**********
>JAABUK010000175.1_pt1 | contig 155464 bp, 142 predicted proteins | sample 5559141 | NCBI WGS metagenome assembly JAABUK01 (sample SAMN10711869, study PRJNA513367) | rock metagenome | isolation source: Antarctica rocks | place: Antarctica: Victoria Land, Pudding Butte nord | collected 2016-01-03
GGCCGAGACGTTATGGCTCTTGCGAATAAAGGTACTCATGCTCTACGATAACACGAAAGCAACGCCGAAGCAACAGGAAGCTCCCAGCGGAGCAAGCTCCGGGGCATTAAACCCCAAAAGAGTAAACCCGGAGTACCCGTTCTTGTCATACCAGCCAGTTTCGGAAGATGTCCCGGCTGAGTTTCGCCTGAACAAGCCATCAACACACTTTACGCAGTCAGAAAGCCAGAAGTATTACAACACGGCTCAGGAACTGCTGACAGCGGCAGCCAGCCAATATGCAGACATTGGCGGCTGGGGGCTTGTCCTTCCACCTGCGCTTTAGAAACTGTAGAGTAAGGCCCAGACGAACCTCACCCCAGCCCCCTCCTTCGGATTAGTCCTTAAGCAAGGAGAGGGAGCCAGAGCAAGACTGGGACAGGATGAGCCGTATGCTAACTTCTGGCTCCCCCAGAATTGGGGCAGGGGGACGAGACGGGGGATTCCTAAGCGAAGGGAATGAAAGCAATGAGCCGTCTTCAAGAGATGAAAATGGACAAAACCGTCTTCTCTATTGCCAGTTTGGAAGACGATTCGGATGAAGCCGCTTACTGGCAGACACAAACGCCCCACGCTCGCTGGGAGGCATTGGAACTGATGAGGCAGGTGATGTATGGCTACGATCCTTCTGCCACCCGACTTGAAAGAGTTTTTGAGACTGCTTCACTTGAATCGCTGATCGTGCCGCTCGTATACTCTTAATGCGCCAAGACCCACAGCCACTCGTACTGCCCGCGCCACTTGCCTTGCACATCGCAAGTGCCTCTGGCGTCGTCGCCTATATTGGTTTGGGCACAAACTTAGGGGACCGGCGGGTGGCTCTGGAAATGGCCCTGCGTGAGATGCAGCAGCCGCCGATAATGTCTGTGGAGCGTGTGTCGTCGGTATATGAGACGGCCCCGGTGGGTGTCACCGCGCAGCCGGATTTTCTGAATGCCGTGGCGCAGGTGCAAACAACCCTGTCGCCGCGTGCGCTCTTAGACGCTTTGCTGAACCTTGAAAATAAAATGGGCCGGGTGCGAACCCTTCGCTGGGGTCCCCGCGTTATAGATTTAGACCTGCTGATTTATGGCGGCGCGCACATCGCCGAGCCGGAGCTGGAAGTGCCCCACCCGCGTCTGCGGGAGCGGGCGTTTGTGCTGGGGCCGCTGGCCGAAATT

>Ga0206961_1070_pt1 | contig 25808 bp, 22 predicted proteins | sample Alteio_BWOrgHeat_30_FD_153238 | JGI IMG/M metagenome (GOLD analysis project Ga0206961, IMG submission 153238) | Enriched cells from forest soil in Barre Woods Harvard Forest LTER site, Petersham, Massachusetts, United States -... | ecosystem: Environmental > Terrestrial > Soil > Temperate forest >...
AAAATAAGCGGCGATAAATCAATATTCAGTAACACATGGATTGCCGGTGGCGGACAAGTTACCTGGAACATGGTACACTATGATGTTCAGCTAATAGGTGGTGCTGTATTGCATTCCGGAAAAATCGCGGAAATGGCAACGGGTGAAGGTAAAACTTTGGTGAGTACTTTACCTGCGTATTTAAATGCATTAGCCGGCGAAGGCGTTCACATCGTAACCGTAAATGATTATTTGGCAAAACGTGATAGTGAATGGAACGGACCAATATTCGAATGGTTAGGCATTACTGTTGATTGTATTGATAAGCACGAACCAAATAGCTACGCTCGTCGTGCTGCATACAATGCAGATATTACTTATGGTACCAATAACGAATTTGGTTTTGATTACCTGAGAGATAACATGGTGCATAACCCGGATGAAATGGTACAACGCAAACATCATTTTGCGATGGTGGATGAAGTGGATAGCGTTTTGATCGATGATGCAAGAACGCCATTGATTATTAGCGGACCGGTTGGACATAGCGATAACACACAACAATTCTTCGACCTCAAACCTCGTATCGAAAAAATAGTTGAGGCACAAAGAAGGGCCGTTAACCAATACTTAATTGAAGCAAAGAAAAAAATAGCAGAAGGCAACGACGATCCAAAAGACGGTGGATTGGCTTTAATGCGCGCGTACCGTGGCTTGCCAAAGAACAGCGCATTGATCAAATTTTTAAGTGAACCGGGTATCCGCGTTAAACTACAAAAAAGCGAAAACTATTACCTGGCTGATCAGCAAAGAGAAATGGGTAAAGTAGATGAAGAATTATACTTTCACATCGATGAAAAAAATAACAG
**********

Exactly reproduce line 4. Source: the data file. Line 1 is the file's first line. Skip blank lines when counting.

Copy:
AAAATAAGCGGCGATAAATCAATATTCAGTAACACATGGATTGCCGGTGGCGGACAAGTTACCTGGAACATGGTACACTATGATGTTCAGCTAATAGGTGGTGCTGTATTGCATTCCGGAAAAATCGCGGAAATGGCAACGGGTGAAGGTAAAACTTTGGTGAGTACTTTACCTGCGTATTTAAATGCATTAGCCGGCGAAGGCGTTCACATCGTAACCGTAAATGATTATTTGGCAAAACGTGATAGTGAATGGAACGGACCAATATTCGAATGGTTAGGCATTACTGTTGATTGTATTGATAAGCACGAACCAAATAGCTACGCTCGTCGTGCTGCATACAATGCAGATATTACTTATGGTACCAATAACGAATTTGGTTTTGATTACCTGAGAGATAACATGGTGCATAACCCGGATGAAATGGTACAACGCAAACATCATTTTGCGATGGTGGATGAAGTGGATAGCGTTTTGATCGATGATGCAAGAACGCCATTGATTATTAGCGGACCGGTTGGACATAGCGATAACACACAACAATTCTTCGACCTCAAACCTCGTATCGAAAAAATAGTTGAGGCACAAAGAAGGGCCGTTAACCAATACTTAATTGAAGCAAAGAAAAAAATAGCAGAAGGCAACGACGATCCAAAAGACGGTGGATTGGCTTTAATGCGCGCGTACCGTGGCTTGCCAAAGAACAGCGCATTGATCAAATTTTTAAGTGAACCGGGTATCCGCGTTAAACTACAAAAAAGCGAAAACTATTACCTGGCTGATCAGCAAAGAGAAATGGGTAAAGTAGATGAAGAATTATACTTTCACATCGATGAAAAAAATAACAG